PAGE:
appeal for the man slowly dying in the safe. I tried to turn away my head, for I felt my evil resolution melting away beneath its influence ; but I could not.
With the swiftness of thought, a sense of horror for my meditated crime, and pity for my victim, rushed oyer me. Deeply as he had wronged me I felt I must forgive him. I arose and went to the safe intending, to release him ; hut first called his name. There was no answer. The iron walls were thick, but still his voice, had he spoken, would have penetrated them. Was he dead already'? With fingers weak as a child’s, I turned the index plate controlling the bolt, and pulled at the knob. The door remained immovable. I had lost the combination by which I had fastened it. My insane fury had banished every number of it from my mind. Overcome by the horror of my position, I staggered to a chair and sat down. My repentance had come too late. I must be a murderer in spite of myself. I was aware that having once lost the arrangement by which I had locked the door, it might be the task of days, perhaps weeks, to recover it again. Meanwhile •Edmund must die of suffocation.
By the closest calculation the air in the safe would be exhausted in a little over an hour, and there was not the smallest crevice by which it could be renewed.
Once again I ran to the door and tried every combination I fancied might be the true one; but the great metal panel remained as firmly closed as before. Half an hour had already gone ; but thirty minutes of life was left to the poor creature I had so madly sacrificed to my jealousy. To the latest day of my life I shall remember the awful experience of those few, short moments. All my love for the poor boy came back with redoubled intensity.
I forgot his baseness to me ; I forgot all but the years we had lived together as brothers. Vague thoughts of hastening for
aid and tools to blow the safe apart came to me, but I knew that Edmund must be dead many hours before even that could be accomplished. Back I went to the combination, and whirled it round and round until the figures seemed to glare like sparks of fire before my dizzy eyes. Still the safe refused to render up its victim. But fifteen minuses more of life remained for him.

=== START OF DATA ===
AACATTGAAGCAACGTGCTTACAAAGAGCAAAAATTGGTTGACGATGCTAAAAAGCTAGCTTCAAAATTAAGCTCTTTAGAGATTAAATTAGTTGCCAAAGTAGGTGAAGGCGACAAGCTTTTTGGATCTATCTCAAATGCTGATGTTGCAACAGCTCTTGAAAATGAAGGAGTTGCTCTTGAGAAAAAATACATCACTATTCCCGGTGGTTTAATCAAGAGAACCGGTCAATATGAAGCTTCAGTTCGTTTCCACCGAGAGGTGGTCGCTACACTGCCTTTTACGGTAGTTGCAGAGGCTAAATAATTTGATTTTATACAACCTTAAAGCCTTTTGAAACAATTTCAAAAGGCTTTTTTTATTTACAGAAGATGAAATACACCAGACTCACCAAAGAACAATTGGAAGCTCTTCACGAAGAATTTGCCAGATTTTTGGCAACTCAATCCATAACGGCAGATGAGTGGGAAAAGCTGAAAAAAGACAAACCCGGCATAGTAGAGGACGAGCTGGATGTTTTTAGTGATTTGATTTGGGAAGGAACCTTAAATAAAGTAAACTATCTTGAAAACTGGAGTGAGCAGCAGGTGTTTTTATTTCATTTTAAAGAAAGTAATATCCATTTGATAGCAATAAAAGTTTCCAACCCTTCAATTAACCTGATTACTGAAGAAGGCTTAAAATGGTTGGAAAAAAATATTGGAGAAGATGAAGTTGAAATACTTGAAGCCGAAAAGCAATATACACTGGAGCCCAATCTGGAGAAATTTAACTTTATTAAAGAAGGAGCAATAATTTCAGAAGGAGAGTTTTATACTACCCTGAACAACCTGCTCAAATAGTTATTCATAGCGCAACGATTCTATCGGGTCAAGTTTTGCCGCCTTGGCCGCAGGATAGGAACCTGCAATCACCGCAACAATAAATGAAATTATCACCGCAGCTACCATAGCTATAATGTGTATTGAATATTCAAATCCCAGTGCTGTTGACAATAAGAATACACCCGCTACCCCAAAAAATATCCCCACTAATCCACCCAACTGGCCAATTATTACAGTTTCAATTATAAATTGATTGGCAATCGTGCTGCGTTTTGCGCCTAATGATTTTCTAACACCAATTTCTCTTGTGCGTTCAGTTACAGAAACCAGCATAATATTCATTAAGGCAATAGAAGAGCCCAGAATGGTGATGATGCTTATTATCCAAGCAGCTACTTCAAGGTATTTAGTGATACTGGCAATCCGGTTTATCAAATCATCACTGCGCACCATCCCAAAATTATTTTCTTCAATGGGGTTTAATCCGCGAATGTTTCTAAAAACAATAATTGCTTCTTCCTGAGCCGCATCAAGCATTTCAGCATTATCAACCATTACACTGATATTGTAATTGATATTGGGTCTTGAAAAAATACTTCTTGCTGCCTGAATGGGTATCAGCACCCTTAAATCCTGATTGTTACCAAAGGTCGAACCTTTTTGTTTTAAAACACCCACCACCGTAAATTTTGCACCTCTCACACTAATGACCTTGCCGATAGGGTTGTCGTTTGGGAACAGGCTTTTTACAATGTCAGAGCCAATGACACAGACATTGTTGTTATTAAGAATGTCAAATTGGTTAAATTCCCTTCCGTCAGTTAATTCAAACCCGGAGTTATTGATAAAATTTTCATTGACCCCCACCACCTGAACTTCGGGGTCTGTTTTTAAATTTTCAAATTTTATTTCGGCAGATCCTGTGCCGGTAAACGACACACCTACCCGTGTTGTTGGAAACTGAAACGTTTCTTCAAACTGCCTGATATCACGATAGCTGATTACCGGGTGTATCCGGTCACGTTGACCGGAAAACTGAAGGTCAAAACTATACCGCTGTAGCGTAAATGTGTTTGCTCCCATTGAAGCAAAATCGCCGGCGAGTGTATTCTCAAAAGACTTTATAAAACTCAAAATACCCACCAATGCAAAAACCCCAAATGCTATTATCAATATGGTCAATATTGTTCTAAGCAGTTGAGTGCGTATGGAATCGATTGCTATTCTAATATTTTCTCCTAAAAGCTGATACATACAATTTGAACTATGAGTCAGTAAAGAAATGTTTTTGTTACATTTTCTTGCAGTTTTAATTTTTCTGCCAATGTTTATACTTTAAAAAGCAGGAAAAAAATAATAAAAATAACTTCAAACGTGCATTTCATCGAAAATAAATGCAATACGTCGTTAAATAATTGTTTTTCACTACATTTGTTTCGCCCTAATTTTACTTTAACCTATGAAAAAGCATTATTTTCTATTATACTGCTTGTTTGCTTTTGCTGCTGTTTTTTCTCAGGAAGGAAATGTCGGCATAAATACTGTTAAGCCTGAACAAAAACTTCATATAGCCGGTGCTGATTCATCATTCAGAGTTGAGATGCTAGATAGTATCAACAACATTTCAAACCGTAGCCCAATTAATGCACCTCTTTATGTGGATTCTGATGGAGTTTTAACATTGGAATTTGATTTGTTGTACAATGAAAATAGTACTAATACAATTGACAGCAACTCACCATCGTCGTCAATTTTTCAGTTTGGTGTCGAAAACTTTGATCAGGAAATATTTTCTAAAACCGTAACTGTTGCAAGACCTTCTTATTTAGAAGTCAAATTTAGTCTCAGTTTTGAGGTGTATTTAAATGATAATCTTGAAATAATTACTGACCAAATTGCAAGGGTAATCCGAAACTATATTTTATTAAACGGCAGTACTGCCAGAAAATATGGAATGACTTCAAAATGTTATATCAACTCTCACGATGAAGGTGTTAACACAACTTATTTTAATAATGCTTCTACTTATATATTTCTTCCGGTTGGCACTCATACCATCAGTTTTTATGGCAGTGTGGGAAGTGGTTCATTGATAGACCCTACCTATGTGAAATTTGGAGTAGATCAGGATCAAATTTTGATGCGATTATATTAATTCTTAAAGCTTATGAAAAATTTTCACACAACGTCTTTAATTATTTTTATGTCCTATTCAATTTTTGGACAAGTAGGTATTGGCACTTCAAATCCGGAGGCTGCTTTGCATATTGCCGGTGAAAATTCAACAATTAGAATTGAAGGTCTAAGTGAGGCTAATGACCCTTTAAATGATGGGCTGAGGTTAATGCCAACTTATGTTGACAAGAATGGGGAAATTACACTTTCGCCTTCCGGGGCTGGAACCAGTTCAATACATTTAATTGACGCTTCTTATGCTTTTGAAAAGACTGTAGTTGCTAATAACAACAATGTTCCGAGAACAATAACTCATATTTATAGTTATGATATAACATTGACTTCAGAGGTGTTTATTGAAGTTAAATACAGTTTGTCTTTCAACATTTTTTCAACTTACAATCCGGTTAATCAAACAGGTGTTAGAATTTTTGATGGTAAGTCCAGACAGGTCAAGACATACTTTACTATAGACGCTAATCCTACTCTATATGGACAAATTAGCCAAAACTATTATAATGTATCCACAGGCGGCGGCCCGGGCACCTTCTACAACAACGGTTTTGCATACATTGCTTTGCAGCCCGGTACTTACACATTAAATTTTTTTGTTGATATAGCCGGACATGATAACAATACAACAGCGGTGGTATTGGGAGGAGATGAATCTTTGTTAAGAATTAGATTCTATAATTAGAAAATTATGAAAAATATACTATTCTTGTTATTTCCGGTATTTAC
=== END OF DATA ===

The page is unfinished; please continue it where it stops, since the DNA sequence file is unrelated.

I arose once more, uttering a wild prayer to Heaven for pardon and help, and gazed vacantly around the room. My roving eyes fell upon the three heaps of ashes from the burnt letter lying upon the floor. Whether it was from some vague recollection, or whether they really existed as I saw them, I know not, but the three heaps seemed to have assumed the shape of three distinct figures. They were the numerals, one, five, and nine.
For a moment I stared at them blankly, then the blessed hope that they might represent the one out of many thousand combinations that would open the safe, aroused me.
Without pausing to find a reason for the fancy, I set the number above the other on the dial, and with a thickiy beating heart pulled desperately at the knob. Who can imagine the passion of joy and relief that swept upon me, as the massive door swung slowly back, exposing the interior of the safe.
Edmund lay partly upon the floor, pallid as death itself, and utterly insensible ; but, thank Heaven, the heart still fluttered feebly ; he was not dead.
It was the effort of an instant to lift him out of the safe into purer air, but the ivork of an hour to call back the life I had so nearly depraved him of. At length, with a deep sigh, he opened his eyes and looked up at me inquiringly. “ Forgive me, Edmund,” I cried in an agony of shame and remorse ; “I was mad. I knew not what I was doing. Take her ; I am too sinful, too selfish, to be worthy ot her love.” “I forgive you,” he answered, with his kind smile, “ all but your self-condemna-tion ; but I cannet take her in the sense you mean. I told you we loved each other, but it was only as relatives may love. For, Arthur, she is that sister whom, as you know, I lost in childhood. We learned that from each other long ago, and meant to keep the secret until your wedding day ; but we saw you were unhappy in your doubt of us, and that letter which you burned would have told you all.”
I could make no reply. The tears that filled my eyes were those of unutterable thankfulness for my narrow escape from an awful crime ; and they sealed a firm resolve to be more worthy of the happiness I had so nearly flung away.
THE CHIMNEY CORNER., Ashburton Guardian, Volume 1, Issue 97, 8 May 1880